Unedited: Graham Lovelis of The Fling

June 29, 2011 § Leave a comment

Long Beach favorites, The Fling, have been a steady fixture of the Los Angeles scene over the last six years. We recently spoke with bassist Graham Lovelis about the release of their new album and the soon coming technological Apocalypse.

138: What was the writing process like for this album?

Graham Lovelis: Dustin had a handful of songs that he wanted to do since the band started. Some of them we wrote together; we kind of came up with them all at once. Others I wrote, and there’s also one that Dustin and I wrote together. For the most part we brought in our own songs. We are moving in the other direction now, working out songs in practice now that we have the time.

138: Can you tell a difference in the writing?

GS: Yeah, I think the stuff we are coming up with a now is a little more cohesive and also a little wilder. Sitting in a room together, you end up playing heavier songs. It’s a lot more fun for everyone to just go crazy.

138 Collective: What’s the meaning behind the title When the Mad Houses Appear?

Graham Lovelis: That’s a line from a song I wrote on the album called “Day I Find.” It seemed to capture the mood we were all in.

138: Would you say there is an over-arching theme to the album or do you find each song a bit more individual in light of the writing process?

GS: I think there is a theme, I think it’s something dark, you know? I’m not really sure what it is….it’s kind of hard to describe what it is but I am sure that it threads it all together and I’m sure its something creepy and dark (laughs). We worked on it a lot at night, I mean super late some nights and it kinda had that feeling.

138: You think the late nights translated into the music?

GS: I think at times they did. My favorite part of the record is the transition between “Day I Find” and “Cold Comfort” and “Spooks.” It’s in the way they all come together, it all kinda flows. We did that super late at night.

138: One of my favorite songs on the record is “Wondering Foot.”

GS: Dustin wrote that one. We had a bunch of different versions of it, a slower one and a faster one. That’s one of the only ones we actually struggled with. They usually come pretty quick but we labored over that one for a while and finally found the right beat. Something laid back. I think it’s about a female, you know, like most things in the world. There’s an undercurrent of some sort of relationship in there somewhere, whether it’s with yourself or somebody else.

138: Yeah, it’s funny. Sometimes music can get really existential but most of it seems to center around relationship.

GS: Personally, everything I write is about relationship. Half the time it’s myself. My relationship with myself or the things around me.

138: Like internal struggle?

GS: Yeah, I think everybody can relate to that. Especially living in 2011, there are struggles everyday to get back to being a normal person. To get away from your cellphone, your Twitter and all that. That’s tough.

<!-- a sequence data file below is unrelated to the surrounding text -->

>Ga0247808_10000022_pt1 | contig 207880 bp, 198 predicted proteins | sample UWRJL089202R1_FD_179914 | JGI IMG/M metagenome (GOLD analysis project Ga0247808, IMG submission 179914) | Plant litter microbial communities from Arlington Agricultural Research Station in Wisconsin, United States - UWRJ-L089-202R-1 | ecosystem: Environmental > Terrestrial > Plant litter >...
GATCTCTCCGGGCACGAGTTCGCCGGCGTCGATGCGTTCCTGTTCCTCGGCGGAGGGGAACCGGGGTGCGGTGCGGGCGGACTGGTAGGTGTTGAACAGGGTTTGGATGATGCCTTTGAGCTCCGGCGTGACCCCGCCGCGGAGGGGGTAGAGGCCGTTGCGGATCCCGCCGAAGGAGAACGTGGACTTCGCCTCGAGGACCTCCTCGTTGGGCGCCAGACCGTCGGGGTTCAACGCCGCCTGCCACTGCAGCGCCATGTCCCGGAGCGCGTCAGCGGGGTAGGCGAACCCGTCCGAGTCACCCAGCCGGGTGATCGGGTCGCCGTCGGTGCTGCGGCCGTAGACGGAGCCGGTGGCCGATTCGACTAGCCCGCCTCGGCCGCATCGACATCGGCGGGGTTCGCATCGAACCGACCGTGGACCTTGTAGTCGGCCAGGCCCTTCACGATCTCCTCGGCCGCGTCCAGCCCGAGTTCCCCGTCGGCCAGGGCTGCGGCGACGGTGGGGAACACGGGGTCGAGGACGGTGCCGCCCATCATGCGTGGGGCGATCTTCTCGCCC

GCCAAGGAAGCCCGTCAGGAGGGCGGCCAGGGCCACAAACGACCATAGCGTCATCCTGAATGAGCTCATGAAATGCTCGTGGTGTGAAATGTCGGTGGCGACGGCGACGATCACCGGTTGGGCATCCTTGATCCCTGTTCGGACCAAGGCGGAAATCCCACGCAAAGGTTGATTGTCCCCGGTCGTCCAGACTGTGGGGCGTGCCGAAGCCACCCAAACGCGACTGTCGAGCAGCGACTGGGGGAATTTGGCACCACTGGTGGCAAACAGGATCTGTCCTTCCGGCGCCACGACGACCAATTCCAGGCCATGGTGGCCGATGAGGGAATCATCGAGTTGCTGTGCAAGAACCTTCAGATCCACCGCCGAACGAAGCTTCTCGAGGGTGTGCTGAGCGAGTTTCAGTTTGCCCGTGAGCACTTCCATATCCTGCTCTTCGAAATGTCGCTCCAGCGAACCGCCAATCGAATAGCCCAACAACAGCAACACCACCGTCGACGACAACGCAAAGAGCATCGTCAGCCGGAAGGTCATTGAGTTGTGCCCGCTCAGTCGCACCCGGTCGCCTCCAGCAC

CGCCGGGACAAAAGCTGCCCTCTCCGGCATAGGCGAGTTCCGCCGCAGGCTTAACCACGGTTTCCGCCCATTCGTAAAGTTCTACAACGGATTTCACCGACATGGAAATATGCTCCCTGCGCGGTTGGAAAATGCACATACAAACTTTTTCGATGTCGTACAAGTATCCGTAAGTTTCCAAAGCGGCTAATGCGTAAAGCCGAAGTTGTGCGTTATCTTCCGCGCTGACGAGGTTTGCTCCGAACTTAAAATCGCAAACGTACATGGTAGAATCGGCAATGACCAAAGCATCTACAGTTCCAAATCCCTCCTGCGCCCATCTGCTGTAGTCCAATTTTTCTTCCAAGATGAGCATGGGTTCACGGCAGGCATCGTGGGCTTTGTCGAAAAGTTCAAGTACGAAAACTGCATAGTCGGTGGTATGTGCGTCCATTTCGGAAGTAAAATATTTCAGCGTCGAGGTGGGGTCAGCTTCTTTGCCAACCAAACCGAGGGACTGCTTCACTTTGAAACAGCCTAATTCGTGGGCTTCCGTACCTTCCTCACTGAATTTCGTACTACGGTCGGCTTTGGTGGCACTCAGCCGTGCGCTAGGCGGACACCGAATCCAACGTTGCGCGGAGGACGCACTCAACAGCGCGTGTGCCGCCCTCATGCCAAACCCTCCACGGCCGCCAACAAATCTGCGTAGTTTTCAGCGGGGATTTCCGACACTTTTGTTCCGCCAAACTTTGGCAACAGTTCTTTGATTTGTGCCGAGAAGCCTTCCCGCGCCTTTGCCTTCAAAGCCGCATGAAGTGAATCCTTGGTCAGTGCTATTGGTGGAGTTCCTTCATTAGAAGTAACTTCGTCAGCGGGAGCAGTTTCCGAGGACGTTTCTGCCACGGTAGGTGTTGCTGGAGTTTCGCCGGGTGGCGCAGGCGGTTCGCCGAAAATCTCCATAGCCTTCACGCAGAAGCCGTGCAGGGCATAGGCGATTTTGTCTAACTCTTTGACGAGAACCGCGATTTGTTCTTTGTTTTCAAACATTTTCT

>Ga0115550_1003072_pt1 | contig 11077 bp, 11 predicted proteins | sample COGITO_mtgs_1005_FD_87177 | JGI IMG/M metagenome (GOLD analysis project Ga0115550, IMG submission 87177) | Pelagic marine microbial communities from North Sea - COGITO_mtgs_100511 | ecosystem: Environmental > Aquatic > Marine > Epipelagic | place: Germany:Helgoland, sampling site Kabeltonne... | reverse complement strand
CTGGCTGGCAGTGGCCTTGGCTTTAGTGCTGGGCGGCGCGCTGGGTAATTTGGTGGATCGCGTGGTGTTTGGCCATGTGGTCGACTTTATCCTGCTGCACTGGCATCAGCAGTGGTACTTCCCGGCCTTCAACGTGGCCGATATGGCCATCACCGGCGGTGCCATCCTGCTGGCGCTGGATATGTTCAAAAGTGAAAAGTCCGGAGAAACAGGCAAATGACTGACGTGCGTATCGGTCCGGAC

138: Do you think it’s even possible nowadays? Sometimes it’s hard to imagine life before Facebook.

GS: We all have a really hard time with it. I don’t think anyone in our band is comfortable with the idea of where things are heading. I don’t know if anyone is. I guess you just have to be ok with it. There’s defiantly a nostalgia for being a kid in the 90s; listening to Green Day and Nirvana on your cassette in your living room.

138: There seems to be something a little more raw and natural coming out of LA rock bands and the whole “Americana” thing. Do you think that is reactionary to the times?

GS: I think it could be. I don’t know if we have ever felt comfortable with the “Americana” label. I could see how people could get that from the first album but we are defiantly going in a different direction.

We all live three miles from the beach, so that definitely has an impact on us. Maybe it makes you appreciate your natural surroundings a little bit more.

138: How do you think being from Long Beach effects you guys?

GS: I dunno, there is defiantly a lazy attitude here. It can be good or bad… It’s a pretty mellow town. There isn’t much to do. There’s beer—

138: There is beer (laughs).

GS: Yeah there’s beer and house parties (laughs).

138: Would you consider yourself an artist, entertainer, or neither? Do you see a distinction between the two?

GS: I think it’s everything. Ideally you would just like to be an artist because that’s where the passion is for most musicians. But you definitely have to be an entertainer and a businessman on some levels too. You have to be able to do all of it. We had to figure that out pretty quickly. You are playing music for yourself but really when you go out to play a show, you are playing a show.

138: You guys have had to give up a lot to do music, what’s the motivation? The passion for the art? The hope of success?

GS: I think in the indie world success isn’t really measured by any sort of monetary means because there isn’t a lot of money to be made. People don’t really buy records anymore. To even hold on to that idea of making money from music is pretty silly. The motivation is primal for most of us. I don’t think any of us could do anything else. It’s just kinda what we have to do. If I am not working on music I am drawing or something. You just have to express yourself.

138: Staying true to yourself?

GS: I think it’s just how to stay sane.

Interview conducted by Phillip Domfeh, Staff Writer


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